As the utopian idea of 'the end of history' falters, it has been replaced by a growing desire for law and constitution reforms to tackle the distinctive problems of the early twenty'first century, including concerns about security and risk, instability and crisis in the relationship between financial markets and sovereign states, perpetual war, and corruption in politics. These expectations, however, are often at odds with the way contemporary social and political theories, and a growing number of constitutional law specialists, conceptualise politics.
This distinctive Master's degree in law considers the traditional neglect of constitutionalist approaches to politics in Britain ' something that is now changing fast. This course focuses on two related, but distinct, processes: the crisis of law and the shift towards exceptional modes of state power; and the demand that law mitigates manifold crises. Questions are raised about law as solution, about its role in the violent imposition of liberal social and market relations, and whether or not we may be able to imagine a different sort of crisis, a different relation between law and the future.
This intensive programme adopts a critical, interdisciplinary approach and gives equal weight to theory and comparative case studies from across the world.
Studying the interrelation of law and politics requires, by definition, an interdisciplinary and critical approach ' the Birkbeck School of Law specialises in this kind of approach.
Our School is an internationally recognised centre for critical and interdisciplinary legal research. It provides an exciting and innovative environment for a wide range of research with a strong theoretical and policy focus, and our academic staff have valuable experience of constitutionalist politics in regions across the globe. The School is the home of Birkbeck Law Press and publishes Law and Critique: The International Journal of Critical Legal Thought.
We use technology, such as electronic learning environments, to enhance teaching and learning. Birkbeck Library has an extensive collection of books, journals and electronic resources in law and related disciplines such as economics, politics and sociology. You can also take advantage of the rich research collections nearby, including those of the Institute of Advanced Legal Studies, Senate House Library, the British Library of Political and Economic Science (LSE Library) and the British Library.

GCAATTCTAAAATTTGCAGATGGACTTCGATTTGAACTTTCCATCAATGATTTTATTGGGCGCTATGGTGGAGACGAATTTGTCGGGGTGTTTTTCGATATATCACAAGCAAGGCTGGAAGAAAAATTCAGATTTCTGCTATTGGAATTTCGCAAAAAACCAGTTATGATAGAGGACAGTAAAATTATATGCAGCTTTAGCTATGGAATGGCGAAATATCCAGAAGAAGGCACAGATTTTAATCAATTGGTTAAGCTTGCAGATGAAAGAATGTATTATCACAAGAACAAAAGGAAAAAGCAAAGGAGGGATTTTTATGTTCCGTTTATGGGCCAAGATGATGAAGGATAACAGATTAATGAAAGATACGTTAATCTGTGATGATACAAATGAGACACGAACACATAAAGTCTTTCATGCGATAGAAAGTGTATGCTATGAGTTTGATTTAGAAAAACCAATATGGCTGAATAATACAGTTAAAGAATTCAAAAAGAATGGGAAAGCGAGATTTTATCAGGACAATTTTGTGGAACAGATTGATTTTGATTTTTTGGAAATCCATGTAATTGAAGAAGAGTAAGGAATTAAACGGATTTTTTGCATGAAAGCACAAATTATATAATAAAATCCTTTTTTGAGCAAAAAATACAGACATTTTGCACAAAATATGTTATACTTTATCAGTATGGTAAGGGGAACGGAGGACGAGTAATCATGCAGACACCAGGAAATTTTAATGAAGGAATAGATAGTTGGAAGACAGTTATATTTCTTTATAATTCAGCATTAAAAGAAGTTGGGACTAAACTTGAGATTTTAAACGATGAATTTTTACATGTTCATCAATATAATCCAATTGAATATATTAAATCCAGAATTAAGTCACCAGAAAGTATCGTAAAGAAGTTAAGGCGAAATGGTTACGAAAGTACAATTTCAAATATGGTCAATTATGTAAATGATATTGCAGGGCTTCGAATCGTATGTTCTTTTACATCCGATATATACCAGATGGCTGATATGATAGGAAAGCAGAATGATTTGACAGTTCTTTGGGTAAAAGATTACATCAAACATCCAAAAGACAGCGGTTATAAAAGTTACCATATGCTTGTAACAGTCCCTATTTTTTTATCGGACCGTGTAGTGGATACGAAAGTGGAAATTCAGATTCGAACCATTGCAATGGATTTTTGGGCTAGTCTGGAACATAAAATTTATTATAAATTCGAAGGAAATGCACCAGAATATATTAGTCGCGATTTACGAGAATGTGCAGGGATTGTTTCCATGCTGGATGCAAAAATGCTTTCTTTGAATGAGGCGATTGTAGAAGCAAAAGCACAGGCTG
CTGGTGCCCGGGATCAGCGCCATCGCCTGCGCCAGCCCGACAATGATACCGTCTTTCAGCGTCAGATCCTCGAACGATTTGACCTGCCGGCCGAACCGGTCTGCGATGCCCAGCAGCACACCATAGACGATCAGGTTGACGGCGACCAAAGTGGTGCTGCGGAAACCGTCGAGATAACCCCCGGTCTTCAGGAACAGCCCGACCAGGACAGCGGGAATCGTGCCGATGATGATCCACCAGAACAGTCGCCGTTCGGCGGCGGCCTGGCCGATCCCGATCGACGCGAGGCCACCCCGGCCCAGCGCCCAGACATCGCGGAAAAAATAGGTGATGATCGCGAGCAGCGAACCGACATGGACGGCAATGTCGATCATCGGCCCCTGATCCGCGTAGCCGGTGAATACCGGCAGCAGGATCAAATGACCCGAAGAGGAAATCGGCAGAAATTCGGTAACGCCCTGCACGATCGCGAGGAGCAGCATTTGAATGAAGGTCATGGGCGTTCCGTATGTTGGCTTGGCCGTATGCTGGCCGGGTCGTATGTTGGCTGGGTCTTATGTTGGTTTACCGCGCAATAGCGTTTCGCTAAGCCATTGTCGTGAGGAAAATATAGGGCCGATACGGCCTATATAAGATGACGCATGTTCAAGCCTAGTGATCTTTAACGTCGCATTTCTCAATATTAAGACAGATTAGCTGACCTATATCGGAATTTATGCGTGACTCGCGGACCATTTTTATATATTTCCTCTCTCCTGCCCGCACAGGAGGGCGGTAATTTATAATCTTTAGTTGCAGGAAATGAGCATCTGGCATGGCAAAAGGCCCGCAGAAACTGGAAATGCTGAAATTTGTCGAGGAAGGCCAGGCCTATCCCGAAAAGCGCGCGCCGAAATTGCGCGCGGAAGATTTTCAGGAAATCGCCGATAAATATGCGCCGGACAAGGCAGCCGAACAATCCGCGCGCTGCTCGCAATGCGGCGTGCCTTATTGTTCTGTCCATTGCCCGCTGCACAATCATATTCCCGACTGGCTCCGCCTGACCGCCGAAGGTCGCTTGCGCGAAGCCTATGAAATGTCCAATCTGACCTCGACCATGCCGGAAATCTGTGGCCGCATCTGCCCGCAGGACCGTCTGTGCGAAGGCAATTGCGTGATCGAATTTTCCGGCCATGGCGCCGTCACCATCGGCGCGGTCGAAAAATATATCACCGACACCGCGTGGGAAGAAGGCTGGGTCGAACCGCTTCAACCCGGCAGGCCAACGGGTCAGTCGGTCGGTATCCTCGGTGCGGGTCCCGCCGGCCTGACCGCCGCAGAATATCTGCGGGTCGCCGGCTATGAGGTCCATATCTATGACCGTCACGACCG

Applicants with a strong academic background may be eligible to apply for AHRC/ESRC awards (UK and EU'based applicants only).
Candidates with an outstanding academic record who demonstrate high potential for strong performance on one of our Master's degrees can apply for School of Law Postgraduate Fee Awards.
Find out more about why you should study law at Birkbeck.
You take two core modules and choose four option modules, one of which may be a research project.
Constitutional Law in Practice: Regional Perspectives;
Introduction to the History, Theory and Politics of Constitutional Law.
Indicative option modules:
Advanced International Economic Law, Justice and Development (Intensive);
Cultures of Human rights (Intensive);
Equality and the Law;
Futures: the Globalisation of Human Rights (Intensive);
Globalisation of Land Markets (Intensive);
Human Rights in Britain (Intensive);
International Asylum and Refugee Law (Intensive);
International Criminal Justice;
International Financial Institutions: Law and Practice (Intensive);
International Rights of Minorities (Intensive);
Introduction to International Economic Law, Justice and Development (Intensive);
Post'Conflict Statebuilding, Law and Justice (Intensive);
The International Economic Constitution (Intensive);
The World Trade Organization and the Environment (Intensive).
Please note that the modules listed here are indicative; not all modules will be available every year.
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- Good second-class honours degree in law or a related discipline.
- Degrees from overseas institutions must be equivalent to a UK second-class degree.
- Other relevant qualifications and appropriate professional training and experience welcome.
- International entry requirements:
- If English is not your first language or you have not previously studied in English, our usual requirement is the equivalent of an International English Language Testing System (IELTS Academic Test) score of 7.0, with not less than 6.5 in each of the sub-tests.
- If you don't meet the minimum IELTS requirement, we offer pre-sessional English courses, foundation programmes and language support services to help you improve your English language skills and get your place at Birkbeck.
- Visit the International section of our website to find out more about our English language entry requirements and relevant requirements by country.